Date and time handling is essential to many modelling and analysis exercises, in R and other languages used for scientific computing. Over the past few months I tackled the mapping of date-time concepts between R and the .NET framework as part of the work on the rClr package. A few weeks ago Mollie Taylor posted on Date formats in R, which I found an interesting read, as I always have to remind myself of date-time formats when I need it. I thought I’d share what I learned with date-time handling in R in light of its mapping to .NET (Date-time mapping).
Date-time handling essentialsR has several classes that are representing date-time concepts: Date, POSIXct, , POSIXlt, each with its use of generic as functions to convert back and forth between them (Ripley and Hornick, 2001). Date effectively has a precision limited to one day, whereas POSIXt objects are down to a second. Importantly, POSIXt objects always have time zones attached to them, implicitely or explicitely; checl out ?Sys.timezone for details.
Important contributions have been made to date-time handling in R with the lubridate package (Grolemund and Wickham, 2011). It is very tempting to use lubridate classes, but because of the level of generality at which rClr aims however, it really needs to map to the core R date-time classes.
.NET has the types DateTime, DateTimeOffset, and TimeZoneInfo to deal with most date-time operations. A crucial difference with R is that DateTime purposely does not include time zone information, although it can be tagged as a UTC or Local date-time. Its system is overall less machine-dependent than R’s, though not totally.
Daylight Savings Time. Whew! where do I start. You’d think this is bad enough to miss a breakfast catchup with friends, but it gets much worse when dealing with it in software. leap seconds are lurking, but thankfully I think I did not need to worry about it for R/.NET interop.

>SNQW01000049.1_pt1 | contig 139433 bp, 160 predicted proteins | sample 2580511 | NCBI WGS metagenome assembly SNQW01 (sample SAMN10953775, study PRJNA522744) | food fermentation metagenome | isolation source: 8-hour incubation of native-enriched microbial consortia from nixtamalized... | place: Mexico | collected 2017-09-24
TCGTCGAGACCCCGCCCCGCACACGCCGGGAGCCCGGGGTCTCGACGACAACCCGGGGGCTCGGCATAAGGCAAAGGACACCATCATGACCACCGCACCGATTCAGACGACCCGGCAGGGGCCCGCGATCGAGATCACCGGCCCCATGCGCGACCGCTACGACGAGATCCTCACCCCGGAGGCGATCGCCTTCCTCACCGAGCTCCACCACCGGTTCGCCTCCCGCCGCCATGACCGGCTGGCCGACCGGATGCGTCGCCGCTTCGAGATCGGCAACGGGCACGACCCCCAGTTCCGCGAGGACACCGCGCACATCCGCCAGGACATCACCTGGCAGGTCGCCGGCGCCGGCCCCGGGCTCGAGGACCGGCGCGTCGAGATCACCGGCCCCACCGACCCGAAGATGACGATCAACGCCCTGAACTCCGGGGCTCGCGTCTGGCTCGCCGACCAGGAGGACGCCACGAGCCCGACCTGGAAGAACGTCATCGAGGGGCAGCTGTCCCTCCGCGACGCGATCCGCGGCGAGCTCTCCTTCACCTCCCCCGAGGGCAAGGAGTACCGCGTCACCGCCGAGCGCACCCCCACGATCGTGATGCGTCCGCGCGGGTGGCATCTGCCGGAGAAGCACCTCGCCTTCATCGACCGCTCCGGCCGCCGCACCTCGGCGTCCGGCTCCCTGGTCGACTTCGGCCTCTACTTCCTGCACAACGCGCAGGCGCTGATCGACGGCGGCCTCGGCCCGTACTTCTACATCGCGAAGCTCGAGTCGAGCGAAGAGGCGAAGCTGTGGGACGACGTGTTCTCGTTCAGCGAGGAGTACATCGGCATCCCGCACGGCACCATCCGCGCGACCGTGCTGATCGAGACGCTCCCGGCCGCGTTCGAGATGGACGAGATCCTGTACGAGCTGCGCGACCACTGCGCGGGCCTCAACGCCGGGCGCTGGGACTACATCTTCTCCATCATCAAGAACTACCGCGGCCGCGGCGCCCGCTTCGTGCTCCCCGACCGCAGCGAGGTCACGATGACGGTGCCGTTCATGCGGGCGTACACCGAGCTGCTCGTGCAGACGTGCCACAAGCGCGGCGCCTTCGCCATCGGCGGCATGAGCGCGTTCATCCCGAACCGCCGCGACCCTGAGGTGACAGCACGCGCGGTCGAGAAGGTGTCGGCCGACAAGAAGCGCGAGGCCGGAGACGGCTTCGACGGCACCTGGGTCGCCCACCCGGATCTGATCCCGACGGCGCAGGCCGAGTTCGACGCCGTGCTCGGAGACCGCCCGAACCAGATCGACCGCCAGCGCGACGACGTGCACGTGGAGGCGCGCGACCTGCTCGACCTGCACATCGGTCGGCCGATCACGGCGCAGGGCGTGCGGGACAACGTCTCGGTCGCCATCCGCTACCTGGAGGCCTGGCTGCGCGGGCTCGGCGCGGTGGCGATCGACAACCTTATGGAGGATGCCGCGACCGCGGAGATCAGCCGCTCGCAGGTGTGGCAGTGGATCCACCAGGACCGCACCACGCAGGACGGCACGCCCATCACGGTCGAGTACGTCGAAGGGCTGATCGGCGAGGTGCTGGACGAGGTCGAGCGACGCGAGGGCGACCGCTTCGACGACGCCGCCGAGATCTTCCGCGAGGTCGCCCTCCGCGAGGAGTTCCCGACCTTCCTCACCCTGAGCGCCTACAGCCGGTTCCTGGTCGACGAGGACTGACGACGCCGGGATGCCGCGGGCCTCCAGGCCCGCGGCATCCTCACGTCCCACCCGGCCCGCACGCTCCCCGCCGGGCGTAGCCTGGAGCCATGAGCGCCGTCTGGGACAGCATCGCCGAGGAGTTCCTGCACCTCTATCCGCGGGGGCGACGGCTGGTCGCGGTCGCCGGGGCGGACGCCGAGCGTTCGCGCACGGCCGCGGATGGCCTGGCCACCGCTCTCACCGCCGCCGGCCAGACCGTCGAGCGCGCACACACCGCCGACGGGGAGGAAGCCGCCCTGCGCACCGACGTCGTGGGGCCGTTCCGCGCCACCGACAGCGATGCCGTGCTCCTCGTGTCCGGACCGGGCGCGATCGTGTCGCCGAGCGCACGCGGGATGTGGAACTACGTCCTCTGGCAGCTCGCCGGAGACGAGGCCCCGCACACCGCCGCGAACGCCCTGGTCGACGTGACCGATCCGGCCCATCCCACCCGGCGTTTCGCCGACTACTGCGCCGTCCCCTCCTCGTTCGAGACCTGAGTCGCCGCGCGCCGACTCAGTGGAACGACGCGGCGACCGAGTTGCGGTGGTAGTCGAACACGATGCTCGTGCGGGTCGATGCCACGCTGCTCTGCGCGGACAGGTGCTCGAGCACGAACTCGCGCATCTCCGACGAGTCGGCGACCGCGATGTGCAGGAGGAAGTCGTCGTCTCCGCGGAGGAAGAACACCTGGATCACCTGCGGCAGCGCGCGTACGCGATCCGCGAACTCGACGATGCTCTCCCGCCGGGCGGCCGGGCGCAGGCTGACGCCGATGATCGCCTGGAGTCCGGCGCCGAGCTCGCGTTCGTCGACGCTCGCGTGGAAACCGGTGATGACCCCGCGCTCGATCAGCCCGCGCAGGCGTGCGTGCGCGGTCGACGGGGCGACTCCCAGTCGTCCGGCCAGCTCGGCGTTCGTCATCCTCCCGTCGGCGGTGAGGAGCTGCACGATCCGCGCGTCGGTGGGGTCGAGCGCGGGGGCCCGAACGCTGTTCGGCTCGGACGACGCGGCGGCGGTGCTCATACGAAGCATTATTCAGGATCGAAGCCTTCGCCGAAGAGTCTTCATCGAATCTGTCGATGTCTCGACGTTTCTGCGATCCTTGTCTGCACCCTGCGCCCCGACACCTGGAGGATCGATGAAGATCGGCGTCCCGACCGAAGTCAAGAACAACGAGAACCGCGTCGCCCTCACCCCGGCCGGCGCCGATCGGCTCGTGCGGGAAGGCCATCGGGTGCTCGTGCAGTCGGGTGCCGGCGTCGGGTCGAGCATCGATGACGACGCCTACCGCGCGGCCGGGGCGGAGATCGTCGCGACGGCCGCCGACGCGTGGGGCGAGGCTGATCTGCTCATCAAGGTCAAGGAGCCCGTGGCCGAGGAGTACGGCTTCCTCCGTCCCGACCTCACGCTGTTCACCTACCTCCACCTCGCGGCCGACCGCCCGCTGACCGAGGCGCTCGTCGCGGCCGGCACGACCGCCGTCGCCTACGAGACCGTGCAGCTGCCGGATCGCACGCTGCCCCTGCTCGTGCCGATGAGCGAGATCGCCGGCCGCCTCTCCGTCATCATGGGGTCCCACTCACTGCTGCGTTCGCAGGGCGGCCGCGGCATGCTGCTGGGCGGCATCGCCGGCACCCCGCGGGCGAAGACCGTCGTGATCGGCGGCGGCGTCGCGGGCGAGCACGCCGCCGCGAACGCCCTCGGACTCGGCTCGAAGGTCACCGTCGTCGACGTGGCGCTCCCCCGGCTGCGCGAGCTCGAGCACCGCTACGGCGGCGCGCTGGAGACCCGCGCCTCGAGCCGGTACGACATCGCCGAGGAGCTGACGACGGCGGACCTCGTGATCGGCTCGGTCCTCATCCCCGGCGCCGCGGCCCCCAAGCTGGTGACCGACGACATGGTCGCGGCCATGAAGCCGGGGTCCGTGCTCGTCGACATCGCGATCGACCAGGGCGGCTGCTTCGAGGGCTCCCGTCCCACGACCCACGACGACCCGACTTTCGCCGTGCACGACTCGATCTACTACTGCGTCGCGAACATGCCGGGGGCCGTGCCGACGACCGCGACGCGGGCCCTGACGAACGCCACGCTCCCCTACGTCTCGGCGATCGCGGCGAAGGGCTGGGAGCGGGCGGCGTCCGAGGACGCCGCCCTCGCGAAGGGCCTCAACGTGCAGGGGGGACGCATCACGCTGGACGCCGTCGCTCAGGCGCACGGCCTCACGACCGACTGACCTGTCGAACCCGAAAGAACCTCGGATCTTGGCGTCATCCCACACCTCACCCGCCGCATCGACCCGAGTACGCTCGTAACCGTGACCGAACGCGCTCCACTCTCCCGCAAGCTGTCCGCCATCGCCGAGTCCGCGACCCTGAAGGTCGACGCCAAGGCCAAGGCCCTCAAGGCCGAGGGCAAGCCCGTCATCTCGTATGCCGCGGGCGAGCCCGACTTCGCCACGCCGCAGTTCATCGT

R date-time gotchasHere are a few things I noticed when setting up unit tests for rClr . When converting date and times from UTC to local time you want to be careful which timezone you use, in particular avoid Sys.timezone without arguments.
Of course daylight saving times have to have a few gotchas; be careful of the effect if calculating time spans in time zones affected by DST:
If you create some time stamps to use as time series indexes, you have to choose between round stamps and time intervals consistents with the DST affected POSIXt objects: you cannot get both. ‘Date’ objects in R would work around the issue for daily time step, but if you need sub-daily and you need to think about it more carefully.
ConclusionI highlighted in this post only a few gotchas: be assured there are more peculiarities and oddities both in R and .NET date-time handling (not to mention the COM stuff, *shiver*). A few take-home messages to avoid the main traps:
- Use lubridate. I could not in rClr, but you probably should.
- Use UTC as an explicit time zone in your data time stamp, if you can
- Prefer, by a long shot, ISO 8601 date-time formats such as ‘2011-02-23 23:50:53’, in R, Excel or anything else. Using it in your data and software will very likely save you a lot of grief down the track.
ReferencesBrian D. Ripley and Kurt Hornik (2001), Date-Time Classes, in https://www.r-project.org/doc/Rnews/Rnews_2001-2.pdf
Garrett Grolemund and Hadley Wickham (2011), Dates and Times Made Easy with lubridate, Journal of Statistical Software, April 2011, Volume 40, Issue 3. http://www.jstatsoft.org/v40/i03/paper
Choosing Between DateTime, DateTimeOffset, and TimeZoneInfo http://msdn.microsoft.com/en-us/library/bb384267.aspx